4. 4
    Steve M. says:

    Limbaugh and this guy left New York in response to tax increases. Both of them are self-important right-wing blowhards with a media platform.

    A right-wing radio DJ trying very publicly to prove a point and a failed Rick Scott wannabe who was pissed that being a billionaire never helped him become governor. Who else? Who else responds this way?

  5. 5
    aimai says:

    @Steve M.:

    Limbaugh left New York but I really would be interested to see whether he really “left” or whether he spends nearly as much time there in hotel rooms. Still, as you point out, its a very small sample indeed.

    aimai

  6. 6
    pointer says:

    Why would they move? It took them years to work their way onto the right cocktail party circuit.

  7. 7
    pointer says:

    Of course, if everyone on the cocktail party circuit moved at the same time … that could work. Like that Simpsons episode where the entire town of Springfield relocated because of the growing trash problem.

  8. 8
    bcinaz says:

    I for one would like to raise taxes on the wealthy as a galtian incentive. How much better off would the world economy be if the banksters had gone galt before their creativity streak which resulted in the world’s economic melt-down?

  9. 9
    Napoleon says:

    I did not read the link, I will later, but it seems to me that even if you lower your states taxes you have two other issues that you would need to address to make yourself competitive. My understanding is that the two states that people locate too are NV and FL which have no income tax. So if you are dealing with people who have a job where they can relocate anywhere someplace that does not have bad winters is going to have a huge advantage. On top of that I know that FL has an incredibly loose homestead exemption law for purposes of attachment and bankruptcy. So if you have a billion dollars and want to shield 150 million on the off chance you land in bankruptcy, you buy a house in the Keys that is worth that much and declare FL home. In Ohio the homestead exemption is something like $15k. So unless your state is also willing to let the rich shield that much money from their creditors a place like FL has a huge advantage.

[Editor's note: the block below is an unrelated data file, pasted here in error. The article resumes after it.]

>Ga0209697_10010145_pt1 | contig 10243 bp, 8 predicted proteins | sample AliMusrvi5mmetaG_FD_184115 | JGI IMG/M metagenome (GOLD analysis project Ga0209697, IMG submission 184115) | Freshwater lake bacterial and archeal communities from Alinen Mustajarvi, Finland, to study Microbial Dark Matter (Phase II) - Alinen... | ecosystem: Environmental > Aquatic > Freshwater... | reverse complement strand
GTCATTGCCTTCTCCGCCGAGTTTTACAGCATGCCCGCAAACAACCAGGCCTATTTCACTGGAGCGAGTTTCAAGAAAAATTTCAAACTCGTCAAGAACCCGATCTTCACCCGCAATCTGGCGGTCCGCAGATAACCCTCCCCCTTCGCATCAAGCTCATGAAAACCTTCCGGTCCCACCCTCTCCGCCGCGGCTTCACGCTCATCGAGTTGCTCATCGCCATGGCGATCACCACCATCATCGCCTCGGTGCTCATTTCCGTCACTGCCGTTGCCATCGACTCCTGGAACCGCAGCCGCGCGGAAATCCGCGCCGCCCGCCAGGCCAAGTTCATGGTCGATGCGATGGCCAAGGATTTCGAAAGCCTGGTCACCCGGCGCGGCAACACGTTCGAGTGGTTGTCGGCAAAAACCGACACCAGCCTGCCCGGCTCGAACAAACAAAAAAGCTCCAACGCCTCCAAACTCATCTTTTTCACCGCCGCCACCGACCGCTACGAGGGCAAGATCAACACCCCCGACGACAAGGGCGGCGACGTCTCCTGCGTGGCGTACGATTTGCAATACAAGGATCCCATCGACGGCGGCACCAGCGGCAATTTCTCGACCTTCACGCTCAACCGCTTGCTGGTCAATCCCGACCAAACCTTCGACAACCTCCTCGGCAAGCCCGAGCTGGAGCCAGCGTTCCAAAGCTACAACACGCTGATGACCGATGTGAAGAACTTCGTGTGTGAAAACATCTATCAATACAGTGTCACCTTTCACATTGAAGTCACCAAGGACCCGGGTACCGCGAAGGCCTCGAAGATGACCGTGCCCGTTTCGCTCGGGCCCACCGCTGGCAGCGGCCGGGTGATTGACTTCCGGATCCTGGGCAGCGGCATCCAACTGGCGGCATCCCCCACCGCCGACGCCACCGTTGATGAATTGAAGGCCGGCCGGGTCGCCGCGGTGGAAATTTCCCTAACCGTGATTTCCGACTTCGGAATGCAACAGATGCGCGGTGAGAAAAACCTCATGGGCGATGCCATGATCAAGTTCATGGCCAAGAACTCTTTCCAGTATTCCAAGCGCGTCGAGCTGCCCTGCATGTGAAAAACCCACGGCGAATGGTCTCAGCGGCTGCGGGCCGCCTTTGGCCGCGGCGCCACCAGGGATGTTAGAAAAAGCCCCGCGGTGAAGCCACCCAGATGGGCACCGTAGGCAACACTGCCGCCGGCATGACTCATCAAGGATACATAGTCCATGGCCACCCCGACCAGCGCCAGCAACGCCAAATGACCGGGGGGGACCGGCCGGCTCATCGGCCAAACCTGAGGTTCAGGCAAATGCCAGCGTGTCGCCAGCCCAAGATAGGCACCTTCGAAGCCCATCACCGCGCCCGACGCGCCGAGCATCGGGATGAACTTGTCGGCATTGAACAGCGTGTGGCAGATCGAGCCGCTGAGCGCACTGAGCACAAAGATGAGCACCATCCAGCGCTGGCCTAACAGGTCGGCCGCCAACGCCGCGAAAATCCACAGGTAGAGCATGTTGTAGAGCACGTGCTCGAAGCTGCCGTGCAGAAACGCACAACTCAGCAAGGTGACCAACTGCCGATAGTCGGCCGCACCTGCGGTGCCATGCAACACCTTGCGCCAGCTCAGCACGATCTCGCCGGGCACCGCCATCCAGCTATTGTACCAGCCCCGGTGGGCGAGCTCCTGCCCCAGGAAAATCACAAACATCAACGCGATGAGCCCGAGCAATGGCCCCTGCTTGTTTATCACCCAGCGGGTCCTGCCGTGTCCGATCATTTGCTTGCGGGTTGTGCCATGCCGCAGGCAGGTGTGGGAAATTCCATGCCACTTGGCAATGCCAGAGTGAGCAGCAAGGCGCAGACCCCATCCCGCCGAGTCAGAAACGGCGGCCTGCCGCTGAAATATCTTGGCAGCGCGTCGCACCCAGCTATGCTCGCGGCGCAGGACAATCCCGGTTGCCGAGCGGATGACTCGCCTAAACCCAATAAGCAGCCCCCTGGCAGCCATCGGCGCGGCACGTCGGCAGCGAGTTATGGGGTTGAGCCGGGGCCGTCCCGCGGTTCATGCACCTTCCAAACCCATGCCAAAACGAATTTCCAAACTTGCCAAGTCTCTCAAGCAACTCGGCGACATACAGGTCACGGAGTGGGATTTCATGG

10. 10
    jinxtigr says:

    So, brownian motion is, when heat rises you bounce around more aggressively- but Galtian motion is, when taxes rise, you tell your lawyer to go pick up your Social Security check for you? :D

  11. 11
    RosiesDad says:

    In other words, like everyone else, the rich bitch and moan about the taxes they pay but they don’t generally move out of state.

    And my guess is that they would be even less likely to leave the country in the event that the marginal tax rate structure was altered to increase their liability. But they will continue to spend millions on lobbyists to ensure that we don’t have that conversation.

  12. 12
    Omnes Omnibus says:

    @jinxtigr:

    Galtian motion is, when taxes rise, you tell your lawyer to go pick up your Social Security check for you?

    Not even that, Social Security is generally direct deposited these days.

  13. 13
    liberal says:

    If you tax land heavily—and commercial land is often in the hands of the wealthy—the rich can’t take it with them.

  14. 14
    liberal says:

    I did not read the link, I will later, but it seems to me that even if you lower your states taxes you have two other issues that you would need to address to make yourself competitive.